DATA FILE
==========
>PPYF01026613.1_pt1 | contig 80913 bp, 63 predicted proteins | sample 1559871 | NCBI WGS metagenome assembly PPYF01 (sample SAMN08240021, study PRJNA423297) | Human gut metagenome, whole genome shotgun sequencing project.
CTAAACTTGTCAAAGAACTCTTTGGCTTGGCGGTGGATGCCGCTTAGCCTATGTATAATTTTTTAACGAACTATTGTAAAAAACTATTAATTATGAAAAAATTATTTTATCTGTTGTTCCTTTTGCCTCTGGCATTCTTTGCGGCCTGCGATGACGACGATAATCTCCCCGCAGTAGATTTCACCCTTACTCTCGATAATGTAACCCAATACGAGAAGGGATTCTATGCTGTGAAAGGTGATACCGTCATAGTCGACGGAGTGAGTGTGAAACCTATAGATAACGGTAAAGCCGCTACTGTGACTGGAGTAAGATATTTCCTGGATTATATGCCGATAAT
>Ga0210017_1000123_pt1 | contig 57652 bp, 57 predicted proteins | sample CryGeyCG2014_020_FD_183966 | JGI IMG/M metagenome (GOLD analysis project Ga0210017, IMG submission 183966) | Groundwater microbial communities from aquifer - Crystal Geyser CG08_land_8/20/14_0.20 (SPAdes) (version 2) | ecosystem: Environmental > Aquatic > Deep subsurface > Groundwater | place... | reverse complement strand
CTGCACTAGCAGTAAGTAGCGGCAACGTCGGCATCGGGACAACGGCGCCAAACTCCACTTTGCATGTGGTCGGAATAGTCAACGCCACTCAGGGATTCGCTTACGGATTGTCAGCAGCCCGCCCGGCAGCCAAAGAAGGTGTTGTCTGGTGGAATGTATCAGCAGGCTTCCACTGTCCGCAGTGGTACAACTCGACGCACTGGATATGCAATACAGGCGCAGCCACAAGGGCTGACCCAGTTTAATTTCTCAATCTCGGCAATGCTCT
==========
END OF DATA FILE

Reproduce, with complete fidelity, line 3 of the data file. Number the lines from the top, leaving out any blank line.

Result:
>Ga0210017_1000123_pt1 | contig 57652 bp, 57 predicted proteins | sample CryGeyCG2014_020_FD_183966 | JGI IMG/M metagenome (GOLD analysis project Ga0210017, IMG submission 183966) | Groundwater microbial communities from aquifer - Crystal Geyser CG08_land_8/20/14_0.20 (SPAdes) (version 2) | ecosystem: Environmental > Aquatic > Deep subsurface > Groundwater | place... | reverse complement strand